I used to have an aversion to big-box stores, especially those that destroy well-run, friendly neighborhood businesses, which is a fundamental part of the big-box strategy.
Over time my stance softened. My family and I do more of our shopping in places like Target, Best Buy, Costco and Home Depot, because of the large selection and reasonable prices. Yes, the personal touch is missing — but that’s a tradeoff, because sometimes you want to spend an hour examining dozens of socket wrenches without a salesperson hovering.
When Borders opened its cavernous store in our community some 14 years ago, I was even more conflicted. I hated what would predictably happen to our local bookshops and, sure enough, most of them died slow and financially painful deaths. On the other hand, it was a wonderful new experience to plop down in a bookstore and actually read a chapter or two without feeling guilty.
Our Borders was as box-like as a big-box could be. It wasn’t even in a mall; it was at the edge of town in a retail development that contained a half-dozen ugly big boxes and a few fast-food shops. It was part of the sprawl that is wrecking Downtown, America.
But there were so many books! Plus, newspapers and magazines, DVDs and CDs — and a coffee shop where local authors gave lectures and music groups performed. It seemed to be the type of place that would help preserve books and periodicals, not contribute to their demise.
Borders was always a poorly managed business. It was plagued by supply problems, causing key titles to be missing for many days. It was slow to adapt to new technology — both online and with e-books. It had an awful “rewards” program that provided little value to loyal customers.
Yet, the more than 600 Borders stores were havens. I recall rushing into the Providence, R.I., store when I needed a book about birds, with lots of color pictures, for the seven-year-old son of a friend I was visiting. They had a dozen from which to choose, and free gift-wrapping.
I remember spending part of an afternoon at the branch in Scottsdale, Ariz., when the temperature outside was over 100. I perused dozens of out-of-town newspapers and enjoyed the air conditioning.
In San Francisco, I used to visit the Borders store across the street from AT&T Park while waiting for a Giants game. I’d go to the big branch just off Union Square and sit at a wooden table on the second floor reading parts of several books that seemed interesting, but weren’t quite worth owning.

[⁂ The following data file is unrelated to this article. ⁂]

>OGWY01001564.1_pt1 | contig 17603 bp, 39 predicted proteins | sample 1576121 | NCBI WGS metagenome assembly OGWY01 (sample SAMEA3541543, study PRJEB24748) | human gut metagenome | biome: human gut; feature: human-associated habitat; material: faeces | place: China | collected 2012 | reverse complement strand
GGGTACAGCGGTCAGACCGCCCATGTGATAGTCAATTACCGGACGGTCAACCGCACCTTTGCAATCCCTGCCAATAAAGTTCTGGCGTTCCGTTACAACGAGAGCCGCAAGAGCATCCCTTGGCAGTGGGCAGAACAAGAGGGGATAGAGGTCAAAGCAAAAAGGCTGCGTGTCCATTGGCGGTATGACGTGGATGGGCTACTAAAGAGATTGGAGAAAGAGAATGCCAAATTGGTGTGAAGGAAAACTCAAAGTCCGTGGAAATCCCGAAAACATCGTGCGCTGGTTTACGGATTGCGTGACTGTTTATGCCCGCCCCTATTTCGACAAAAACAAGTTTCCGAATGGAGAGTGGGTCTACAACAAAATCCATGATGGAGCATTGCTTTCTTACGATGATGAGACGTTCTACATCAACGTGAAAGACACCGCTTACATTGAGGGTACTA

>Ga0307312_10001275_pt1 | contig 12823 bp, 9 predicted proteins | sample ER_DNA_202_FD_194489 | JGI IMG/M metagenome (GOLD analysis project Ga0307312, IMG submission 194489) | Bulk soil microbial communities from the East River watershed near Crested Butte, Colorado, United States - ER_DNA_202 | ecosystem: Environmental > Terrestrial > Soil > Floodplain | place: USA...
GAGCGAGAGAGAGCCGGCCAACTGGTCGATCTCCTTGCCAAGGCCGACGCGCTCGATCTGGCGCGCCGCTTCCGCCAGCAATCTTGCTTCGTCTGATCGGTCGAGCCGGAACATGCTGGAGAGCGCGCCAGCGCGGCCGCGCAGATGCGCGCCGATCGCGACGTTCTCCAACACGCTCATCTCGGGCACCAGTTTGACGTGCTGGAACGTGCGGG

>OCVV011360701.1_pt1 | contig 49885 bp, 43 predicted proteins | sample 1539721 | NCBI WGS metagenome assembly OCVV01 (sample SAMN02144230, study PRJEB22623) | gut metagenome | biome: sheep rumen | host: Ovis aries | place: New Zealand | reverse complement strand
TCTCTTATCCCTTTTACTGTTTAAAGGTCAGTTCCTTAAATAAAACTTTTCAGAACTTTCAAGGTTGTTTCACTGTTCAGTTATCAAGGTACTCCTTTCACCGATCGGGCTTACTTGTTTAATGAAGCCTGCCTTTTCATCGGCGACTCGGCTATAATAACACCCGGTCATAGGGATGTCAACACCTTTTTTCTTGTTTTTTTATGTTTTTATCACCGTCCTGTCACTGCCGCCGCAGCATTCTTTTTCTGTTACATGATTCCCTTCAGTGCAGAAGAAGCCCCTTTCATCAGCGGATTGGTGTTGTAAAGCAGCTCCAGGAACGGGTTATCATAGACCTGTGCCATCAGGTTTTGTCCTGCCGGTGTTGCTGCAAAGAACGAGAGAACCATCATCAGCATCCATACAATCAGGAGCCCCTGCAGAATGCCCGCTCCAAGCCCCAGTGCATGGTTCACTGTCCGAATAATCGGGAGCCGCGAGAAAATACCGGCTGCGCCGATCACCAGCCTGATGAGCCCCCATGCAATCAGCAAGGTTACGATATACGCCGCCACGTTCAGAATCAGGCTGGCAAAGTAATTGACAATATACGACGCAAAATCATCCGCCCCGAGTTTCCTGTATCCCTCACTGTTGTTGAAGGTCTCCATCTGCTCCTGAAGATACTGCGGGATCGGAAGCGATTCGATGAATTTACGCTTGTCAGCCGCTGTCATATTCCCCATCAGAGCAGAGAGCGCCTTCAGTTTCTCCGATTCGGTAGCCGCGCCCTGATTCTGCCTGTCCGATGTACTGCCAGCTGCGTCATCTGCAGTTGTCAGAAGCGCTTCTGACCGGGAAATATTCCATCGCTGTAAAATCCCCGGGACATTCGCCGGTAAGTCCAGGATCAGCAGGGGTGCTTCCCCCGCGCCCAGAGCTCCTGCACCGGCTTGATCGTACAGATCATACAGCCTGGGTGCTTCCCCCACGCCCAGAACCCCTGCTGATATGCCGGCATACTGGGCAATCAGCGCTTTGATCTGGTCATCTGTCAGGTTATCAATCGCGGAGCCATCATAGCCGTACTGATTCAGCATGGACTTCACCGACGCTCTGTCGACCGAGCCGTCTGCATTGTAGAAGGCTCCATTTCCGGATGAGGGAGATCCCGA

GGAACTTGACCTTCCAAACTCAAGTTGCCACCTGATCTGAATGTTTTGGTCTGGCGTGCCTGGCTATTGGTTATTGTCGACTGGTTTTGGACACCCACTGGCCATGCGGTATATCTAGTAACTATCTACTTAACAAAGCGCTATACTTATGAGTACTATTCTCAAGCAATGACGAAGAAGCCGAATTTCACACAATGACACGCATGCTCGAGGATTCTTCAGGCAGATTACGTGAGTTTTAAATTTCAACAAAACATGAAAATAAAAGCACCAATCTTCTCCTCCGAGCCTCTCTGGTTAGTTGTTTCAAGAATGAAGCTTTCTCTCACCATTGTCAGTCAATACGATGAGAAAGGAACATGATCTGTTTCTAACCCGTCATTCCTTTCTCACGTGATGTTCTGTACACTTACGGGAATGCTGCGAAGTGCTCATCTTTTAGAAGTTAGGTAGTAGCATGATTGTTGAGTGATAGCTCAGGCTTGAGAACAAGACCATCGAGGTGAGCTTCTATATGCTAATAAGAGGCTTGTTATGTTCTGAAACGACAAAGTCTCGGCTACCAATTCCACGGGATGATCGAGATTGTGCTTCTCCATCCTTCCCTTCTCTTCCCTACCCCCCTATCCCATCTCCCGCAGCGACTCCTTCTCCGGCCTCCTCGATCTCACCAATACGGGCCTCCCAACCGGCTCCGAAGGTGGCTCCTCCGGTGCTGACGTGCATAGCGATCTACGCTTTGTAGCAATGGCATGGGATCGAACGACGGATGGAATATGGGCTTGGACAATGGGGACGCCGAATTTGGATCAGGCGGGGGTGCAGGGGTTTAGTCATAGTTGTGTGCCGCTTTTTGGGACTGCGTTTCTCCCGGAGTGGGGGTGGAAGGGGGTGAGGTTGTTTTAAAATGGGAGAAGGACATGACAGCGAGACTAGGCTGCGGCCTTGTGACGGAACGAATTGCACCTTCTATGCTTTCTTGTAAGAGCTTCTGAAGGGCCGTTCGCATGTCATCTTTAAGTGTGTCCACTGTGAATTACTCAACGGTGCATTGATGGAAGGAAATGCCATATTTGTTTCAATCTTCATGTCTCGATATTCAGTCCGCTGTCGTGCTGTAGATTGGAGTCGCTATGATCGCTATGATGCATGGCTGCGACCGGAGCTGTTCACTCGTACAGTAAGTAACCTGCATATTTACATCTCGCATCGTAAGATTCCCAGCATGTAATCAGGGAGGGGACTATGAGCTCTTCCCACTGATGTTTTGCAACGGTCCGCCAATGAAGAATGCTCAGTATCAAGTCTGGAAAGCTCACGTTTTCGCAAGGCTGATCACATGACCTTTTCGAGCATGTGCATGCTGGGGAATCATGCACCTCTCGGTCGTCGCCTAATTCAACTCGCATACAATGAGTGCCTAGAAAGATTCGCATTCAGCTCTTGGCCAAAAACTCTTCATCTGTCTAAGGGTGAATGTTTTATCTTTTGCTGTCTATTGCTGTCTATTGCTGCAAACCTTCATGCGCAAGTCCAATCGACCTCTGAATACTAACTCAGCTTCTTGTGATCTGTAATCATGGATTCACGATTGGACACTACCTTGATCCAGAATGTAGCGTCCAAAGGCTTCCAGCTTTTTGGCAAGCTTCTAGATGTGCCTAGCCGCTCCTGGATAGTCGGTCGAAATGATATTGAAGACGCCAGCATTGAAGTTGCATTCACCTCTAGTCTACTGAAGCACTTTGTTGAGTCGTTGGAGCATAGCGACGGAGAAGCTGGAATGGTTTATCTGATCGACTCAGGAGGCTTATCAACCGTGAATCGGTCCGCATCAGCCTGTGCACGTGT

Now, it’s all disappearing. And no matter what the digital future holds in delivering books via electronic devices, losing Borders can’t be a good thing. Beyond the 10,700 remaining staffers who are about to join the growing ranks of unemployed; beyond the wreckage of local bookshops that couldn’t hang on during Borders’ meteoric rise, and beyond the blight of shuttered Borders’ venues across the map, the fabric of society is being ripped a bit more.
As I said, Borders was not a well-run company, so perhaps the following bit of prose was crafted by a highly paid publicist rather than a lover of literature. Regardless, here’s what it says on the about-to-be-closed Borders website:
“We are passionate about the importance of literacy and knowledge to our culture; dedicated to the extraordinary power of books—those who write them, read them, collect them, look after them, treasure them.”
Last fall, as it came clear that Borders was struggling, I wrote in The Wall Street Journal that the crumbling of some big-box operations might actually create an opportunity for small, locally operated bookstores. I theorized that with the bulk of business shifting to online merchants and electronic reading devices, there would still be a niche for stores where you could hold a book in your hands while sipping coffee, listening to music, and savoring the experience in a way that Amazon and Kindle simply can’t provide.
I hope I was right. As badly as I felt when Borders first came to town, today I feel even worse that it’s leaving.
©2011 Peter Funt. This column is distributed exclusively by Cagle Cartoons, Inc. newspaper syndicate. For info call Cari Dawson Bartley at 800 696 7561 or e-mail Cari@cagle.com.
Peter Funt is a writer and public speaker and may be reached at www.CandidCamera.com